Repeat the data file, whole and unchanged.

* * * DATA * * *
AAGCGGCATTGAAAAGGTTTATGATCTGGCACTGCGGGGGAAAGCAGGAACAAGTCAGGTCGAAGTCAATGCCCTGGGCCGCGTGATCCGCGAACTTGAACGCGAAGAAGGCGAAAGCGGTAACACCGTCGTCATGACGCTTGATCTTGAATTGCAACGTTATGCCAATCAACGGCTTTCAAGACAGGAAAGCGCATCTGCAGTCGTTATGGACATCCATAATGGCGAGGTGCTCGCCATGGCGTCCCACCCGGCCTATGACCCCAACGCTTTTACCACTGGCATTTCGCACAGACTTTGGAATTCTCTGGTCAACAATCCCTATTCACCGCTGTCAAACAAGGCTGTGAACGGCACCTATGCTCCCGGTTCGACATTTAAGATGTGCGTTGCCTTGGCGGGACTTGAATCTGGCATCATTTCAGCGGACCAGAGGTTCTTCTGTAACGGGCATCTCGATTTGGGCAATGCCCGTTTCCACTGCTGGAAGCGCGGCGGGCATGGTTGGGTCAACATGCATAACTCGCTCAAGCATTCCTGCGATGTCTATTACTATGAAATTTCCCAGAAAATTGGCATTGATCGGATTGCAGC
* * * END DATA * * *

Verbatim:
AAGCGGCATTGAAAAGGTTTATGATCTGGCACTGCGGGGGAAAGCAGGAACAAGTCAGGTCGAAGTCAATGCCCTGGGCCGCGTGATCCGCGAACTTGAACGCGAAGAAGGCGAAAGCGGTAACACCGTCGTCATGACGCTTGATCTTGAATTGCAACGTTATGCCAATCAACGGCTTTCAAGACAGGAAAGCGCATCTGCAGTCGTTATGGACATCCATAATGGCGAGGTGCTCGCCATGGCGTCCCACCCGGCCTATGACCCCAACGCTTTTACCACTGGCATTTCGCACAGACTTTGGAATTCTCTGGTCAACAATCCCTATTCACCGCTGTCAAACAAGGCTGTGAACGGCACCTATGCTCCCGGTTCGACATTTAAGATGTGCGTTGCCTTGGCGGGACTTGAATCTGGCATCATTTCAGCGGACCAGAGGTTCTTCTGTAACGGGCATCTCGATTTGGGCAATGCCCGTTTCCACTGCTGGAAGCGCGGCGGGCATGGTTGGGTCAACATGCATAACTCGCTCAAGCATTCCTGCGATGTCTATTACTATGAAATTTCCCAGAAAATTGGCATTGATCGGATTGCAGC